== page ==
So my planning needs to be rooted in specific actions, not visions or fluffy future states. Not that I think those things are wrong, but rather, it’s not how my brain works.
In StrengthsFinder four of my top five are in the strategy realm, which means strategy and thinking inform my decisions. And my last one, it’s about executing, so it makes complete sense that I’m not really here for the aspiration.
There are a few other things that have happened along the way which have made me recognize that I can plan as much as I want, not everything is in my control. 2018 was a dumpster fire of a year on a personal level, and then this whole pandemic thing has forced me to not to try to hold so tightly to the plan.
The other realization I’ve come to through all of this is that trying to plan too much at this time of year is beyond my capacity. Like many people, I struggle in the winter months with Seasonal Affective Disorder, so by the time I get into January and February, I need to be mindful of my energetic and emotional capacity.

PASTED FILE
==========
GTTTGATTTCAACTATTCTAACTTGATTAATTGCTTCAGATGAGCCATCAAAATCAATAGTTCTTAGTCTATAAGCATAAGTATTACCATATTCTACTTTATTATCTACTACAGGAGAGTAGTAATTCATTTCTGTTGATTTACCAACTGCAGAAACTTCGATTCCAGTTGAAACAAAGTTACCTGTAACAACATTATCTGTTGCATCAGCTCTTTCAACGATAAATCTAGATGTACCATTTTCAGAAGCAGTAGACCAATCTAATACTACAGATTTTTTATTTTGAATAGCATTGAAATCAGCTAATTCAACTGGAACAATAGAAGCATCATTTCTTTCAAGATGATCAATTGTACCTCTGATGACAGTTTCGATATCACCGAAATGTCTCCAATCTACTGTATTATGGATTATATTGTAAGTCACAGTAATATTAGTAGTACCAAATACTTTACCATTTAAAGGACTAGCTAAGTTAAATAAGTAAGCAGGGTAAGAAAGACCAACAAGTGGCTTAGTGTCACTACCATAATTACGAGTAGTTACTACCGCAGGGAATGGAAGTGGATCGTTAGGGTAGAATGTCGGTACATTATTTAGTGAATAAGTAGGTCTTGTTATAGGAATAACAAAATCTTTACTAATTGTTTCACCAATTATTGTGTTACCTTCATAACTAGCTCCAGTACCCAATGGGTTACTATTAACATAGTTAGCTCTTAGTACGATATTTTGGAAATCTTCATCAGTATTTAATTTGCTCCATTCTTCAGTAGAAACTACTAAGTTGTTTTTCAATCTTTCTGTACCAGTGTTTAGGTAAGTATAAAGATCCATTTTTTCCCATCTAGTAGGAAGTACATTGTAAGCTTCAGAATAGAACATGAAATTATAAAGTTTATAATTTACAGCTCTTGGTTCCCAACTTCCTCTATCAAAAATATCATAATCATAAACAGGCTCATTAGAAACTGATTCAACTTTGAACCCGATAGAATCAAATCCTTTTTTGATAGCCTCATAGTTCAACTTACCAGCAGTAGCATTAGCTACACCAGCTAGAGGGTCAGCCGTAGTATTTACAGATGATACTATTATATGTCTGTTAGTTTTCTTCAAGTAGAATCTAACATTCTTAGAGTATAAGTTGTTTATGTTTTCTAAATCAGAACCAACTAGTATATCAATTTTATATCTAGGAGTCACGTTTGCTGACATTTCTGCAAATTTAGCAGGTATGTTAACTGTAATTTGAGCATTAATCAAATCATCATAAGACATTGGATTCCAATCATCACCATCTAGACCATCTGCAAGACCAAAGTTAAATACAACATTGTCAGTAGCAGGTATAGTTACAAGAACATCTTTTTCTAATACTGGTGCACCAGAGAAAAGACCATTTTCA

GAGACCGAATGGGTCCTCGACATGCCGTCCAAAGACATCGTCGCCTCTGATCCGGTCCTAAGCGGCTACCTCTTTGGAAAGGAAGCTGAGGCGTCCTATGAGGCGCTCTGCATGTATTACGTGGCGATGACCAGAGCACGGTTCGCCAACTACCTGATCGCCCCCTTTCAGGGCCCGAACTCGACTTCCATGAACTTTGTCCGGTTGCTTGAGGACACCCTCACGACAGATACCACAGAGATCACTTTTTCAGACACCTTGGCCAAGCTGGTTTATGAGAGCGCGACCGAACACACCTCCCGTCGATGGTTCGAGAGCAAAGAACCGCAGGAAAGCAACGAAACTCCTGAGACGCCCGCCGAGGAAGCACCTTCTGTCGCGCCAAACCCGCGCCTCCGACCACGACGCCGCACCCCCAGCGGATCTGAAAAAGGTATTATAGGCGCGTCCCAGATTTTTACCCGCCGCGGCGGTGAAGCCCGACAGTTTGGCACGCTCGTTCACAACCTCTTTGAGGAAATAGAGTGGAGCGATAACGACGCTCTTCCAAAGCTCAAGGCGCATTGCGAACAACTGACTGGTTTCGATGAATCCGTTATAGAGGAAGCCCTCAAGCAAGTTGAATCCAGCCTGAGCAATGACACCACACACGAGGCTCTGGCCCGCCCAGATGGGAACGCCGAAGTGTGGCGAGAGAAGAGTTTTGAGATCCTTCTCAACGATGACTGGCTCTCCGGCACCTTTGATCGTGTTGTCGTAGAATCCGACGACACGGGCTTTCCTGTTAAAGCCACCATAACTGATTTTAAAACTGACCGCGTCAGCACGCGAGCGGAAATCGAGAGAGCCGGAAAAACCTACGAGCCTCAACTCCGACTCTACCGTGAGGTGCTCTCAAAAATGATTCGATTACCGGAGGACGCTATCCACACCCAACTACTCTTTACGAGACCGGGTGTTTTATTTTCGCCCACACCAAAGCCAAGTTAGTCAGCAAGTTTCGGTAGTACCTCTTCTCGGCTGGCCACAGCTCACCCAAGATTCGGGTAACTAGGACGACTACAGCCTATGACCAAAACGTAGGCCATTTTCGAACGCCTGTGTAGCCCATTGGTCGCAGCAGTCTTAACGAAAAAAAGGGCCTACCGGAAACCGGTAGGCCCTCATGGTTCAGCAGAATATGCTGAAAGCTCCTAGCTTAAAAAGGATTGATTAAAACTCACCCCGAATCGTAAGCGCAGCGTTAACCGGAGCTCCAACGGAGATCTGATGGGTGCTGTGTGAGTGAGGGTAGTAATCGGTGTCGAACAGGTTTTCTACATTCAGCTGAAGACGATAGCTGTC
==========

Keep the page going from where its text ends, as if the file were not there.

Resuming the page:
While I’ve got my SAD in check, I believe a big reason the last few years have improved for me is that I didn’t push myself by having a beautifully colored-coded plan for the year.
It’s a great reminder of how we all have different cycles, and there’s no one time to plan. Any time is a good time to plan, and it’s a big reason I encourage clients to plan on a quarterly basis and not to expend energy worrying about Q4 2022 right now.
So you may be wondering…Maggie, I thought you were going to share what planning you’re doing, which is what I want to talk about next.
My Yearly Level Planning
While I’ve let go of trying to plan everything into perfect little packages and pockets of time for the entire year, I do some year planning so we have a clear direction.